Racing: National debate revived

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The Independent Online
A NEW twist was added to the tale of the 1993 Grand National last night as fresh film evidence revealed that Ken Evans, the recall flagman, did at one stage raise his red flag to signal a false start.

Evans, the pounds 28-a-day flagman who was largely blamed for the National fiasco, has always maintained that he put his flag up after both of the false starts at Aintree in April.

But the official three-man inquiry into the Aintree fiasco, headed by High Court Judge Sir Michael Connell, insisted he had not. It now seems that Evans was half-right.

A BBC film shot overhead and not available to the inquiry committee clearly shows that after the first false start, Evans waved his flag at waist height, although six or seven of the 39 runners were already beyond him.

Two films from the BBC and Racecourse technical services of the second false start - which turned into a shambles with some horses going on to complete the course - show Evans walking away towards the rails with the flag at his side. At no point can he be seen to raise it.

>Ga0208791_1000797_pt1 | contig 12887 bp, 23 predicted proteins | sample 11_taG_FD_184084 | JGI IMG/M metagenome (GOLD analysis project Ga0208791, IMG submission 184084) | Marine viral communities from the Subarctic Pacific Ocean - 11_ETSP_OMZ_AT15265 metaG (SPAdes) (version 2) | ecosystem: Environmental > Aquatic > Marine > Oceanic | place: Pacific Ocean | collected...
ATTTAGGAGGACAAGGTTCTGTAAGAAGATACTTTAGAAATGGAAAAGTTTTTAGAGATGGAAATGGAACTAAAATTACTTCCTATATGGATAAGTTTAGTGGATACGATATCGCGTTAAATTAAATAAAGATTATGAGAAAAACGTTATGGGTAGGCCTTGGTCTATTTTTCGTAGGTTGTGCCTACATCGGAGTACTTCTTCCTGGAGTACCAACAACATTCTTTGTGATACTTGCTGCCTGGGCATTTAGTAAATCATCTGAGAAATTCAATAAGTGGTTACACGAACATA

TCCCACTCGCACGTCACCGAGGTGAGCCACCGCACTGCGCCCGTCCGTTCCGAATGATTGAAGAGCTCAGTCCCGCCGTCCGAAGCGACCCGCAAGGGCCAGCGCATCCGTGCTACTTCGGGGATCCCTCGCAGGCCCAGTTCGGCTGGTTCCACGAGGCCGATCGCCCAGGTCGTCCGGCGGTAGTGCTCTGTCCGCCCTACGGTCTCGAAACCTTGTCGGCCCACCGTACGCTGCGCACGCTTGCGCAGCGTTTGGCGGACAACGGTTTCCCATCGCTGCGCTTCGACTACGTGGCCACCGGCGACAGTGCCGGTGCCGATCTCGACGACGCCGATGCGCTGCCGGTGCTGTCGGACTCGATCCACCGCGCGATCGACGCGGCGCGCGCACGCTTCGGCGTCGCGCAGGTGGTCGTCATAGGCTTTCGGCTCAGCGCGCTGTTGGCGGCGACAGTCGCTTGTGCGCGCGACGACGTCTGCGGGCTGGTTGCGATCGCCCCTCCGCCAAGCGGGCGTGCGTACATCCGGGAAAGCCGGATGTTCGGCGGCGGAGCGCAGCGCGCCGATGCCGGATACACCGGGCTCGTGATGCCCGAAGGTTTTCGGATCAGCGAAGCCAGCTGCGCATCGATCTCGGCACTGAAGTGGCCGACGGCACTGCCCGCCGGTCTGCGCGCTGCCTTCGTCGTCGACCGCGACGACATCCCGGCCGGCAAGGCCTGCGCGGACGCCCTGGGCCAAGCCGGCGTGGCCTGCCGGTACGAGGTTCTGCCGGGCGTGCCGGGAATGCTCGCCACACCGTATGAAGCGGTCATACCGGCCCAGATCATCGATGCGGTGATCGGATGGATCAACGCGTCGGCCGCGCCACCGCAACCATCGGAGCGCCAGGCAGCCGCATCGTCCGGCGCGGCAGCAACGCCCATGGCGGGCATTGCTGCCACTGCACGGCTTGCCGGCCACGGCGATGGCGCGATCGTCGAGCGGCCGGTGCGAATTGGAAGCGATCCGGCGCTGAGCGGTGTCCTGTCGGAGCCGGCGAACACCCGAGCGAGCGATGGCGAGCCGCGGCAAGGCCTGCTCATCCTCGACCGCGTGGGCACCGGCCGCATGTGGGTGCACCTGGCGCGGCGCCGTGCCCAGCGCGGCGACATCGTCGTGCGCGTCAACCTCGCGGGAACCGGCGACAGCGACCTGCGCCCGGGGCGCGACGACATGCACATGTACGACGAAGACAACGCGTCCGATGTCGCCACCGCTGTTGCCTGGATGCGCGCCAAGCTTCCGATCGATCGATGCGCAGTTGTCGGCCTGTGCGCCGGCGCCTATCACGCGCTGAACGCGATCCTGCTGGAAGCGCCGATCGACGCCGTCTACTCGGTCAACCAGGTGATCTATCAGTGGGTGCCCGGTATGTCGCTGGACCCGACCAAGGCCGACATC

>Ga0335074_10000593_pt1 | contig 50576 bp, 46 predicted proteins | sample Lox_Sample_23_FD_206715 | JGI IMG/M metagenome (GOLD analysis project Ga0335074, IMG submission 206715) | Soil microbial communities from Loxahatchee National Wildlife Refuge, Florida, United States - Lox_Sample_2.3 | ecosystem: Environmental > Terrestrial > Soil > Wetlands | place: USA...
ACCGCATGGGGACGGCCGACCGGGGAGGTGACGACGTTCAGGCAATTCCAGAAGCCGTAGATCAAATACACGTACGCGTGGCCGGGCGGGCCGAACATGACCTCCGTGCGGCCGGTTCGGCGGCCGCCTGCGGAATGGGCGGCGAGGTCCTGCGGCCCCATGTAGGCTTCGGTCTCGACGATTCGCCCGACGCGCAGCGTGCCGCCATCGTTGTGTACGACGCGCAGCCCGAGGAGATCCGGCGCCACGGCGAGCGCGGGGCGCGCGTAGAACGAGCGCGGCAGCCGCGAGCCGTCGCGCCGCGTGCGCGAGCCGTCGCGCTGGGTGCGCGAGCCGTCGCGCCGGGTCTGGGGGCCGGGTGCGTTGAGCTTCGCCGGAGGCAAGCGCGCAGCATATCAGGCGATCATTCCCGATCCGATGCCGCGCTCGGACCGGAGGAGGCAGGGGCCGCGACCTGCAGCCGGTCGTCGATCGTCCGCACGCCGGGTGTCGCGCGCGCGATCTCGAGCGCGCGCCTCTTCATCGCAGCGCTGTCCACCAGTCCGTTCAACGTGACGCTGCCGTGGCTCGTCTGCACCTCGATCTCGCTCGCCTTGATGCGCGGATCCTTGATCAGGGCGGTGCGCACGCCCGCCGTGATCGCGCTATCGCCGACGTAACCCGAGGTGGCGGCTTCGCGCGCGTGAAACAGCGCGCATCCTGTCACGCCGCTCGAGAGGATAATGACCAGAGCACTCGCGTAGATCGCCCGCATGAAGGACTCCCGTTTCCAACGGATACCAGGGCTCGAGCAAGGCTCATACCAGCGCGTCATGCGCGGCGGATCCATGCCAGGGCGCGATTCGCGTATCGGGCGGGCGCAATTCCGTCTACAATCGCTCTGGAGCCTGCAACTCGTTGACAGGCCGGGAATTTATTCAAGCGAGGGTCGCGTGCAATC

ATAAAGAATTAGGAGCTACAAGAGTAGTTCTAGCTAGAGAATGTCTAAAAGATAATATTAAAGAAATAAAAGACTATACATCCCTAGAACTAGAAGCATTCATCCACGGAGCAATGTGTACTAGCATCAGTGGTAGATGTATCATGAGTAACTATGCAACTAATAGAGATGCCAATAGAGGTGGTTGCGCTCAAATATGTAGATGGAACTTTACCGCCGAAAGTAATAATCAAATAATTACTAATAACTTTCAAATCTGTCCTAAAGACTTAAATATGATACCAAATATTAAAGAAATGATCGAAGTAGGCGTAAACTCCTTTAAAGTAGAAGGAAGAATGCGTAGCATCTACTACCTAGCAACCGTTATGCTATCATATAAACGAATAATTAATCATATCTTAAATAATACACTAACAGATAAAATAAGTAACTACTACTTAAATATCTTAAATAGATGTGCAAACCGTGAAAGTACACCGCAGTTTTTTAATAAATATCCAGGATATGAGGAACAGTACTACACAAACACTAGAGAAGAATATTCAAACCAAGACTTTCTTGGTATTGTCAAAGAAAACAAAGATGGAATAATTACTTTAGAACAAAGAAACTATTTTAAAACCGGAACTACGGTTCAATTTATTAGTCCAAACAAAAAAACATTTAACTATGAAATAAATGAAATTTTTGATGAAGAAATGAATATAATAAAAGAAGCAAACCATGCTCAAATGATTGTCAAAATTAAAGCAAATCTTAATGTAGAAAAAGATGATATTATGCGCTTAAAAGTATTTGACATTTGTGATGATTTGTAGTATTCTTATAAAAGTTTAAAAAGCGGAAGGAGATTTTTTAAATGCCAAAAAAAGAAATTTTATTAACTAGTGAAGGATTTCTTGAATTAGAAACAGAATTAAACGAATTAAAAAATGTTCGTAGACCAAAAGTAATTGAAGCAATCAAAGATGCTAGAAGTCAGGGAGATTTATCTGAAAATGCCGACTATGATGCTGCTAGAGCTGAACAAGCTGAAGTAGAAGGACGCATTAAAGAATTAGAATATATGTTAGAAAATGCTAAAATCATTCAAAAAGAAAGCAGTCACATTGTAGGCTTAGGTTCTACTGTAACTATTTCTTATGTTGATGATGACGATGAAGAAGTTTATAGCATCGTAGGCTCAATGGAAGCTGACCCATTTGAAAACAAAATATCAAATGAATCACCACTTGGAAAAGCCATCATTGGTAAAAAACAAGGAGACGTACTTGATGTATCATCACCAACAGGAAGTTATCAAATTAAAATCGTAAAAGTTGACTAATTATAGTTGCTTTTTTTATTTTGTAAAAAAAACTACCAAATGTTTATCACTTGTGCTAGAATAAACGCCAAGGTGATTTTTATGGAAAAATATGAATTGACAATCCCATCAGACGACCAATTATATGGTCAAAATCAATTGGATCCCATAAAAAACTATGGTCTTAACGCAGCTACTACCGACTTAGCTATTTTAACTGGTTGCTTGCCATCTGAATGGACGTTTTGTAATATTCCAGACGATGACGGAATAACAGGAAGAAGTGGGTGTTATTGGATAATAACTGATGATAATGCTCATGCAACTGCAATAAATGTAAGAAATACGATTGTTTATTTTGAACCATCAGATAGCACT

Stan Mellor, one of the Committee's members, admitted that the Committee had not seen the video of the first start, showing Evans raising his flag, while compiling its report.

'But the report still holds good,' Mellor said. 'Some of the runners had already gone ahead of Mr Evans' position before he gave the recall signal. It was too late and, accordingly, it wasn't a start.'

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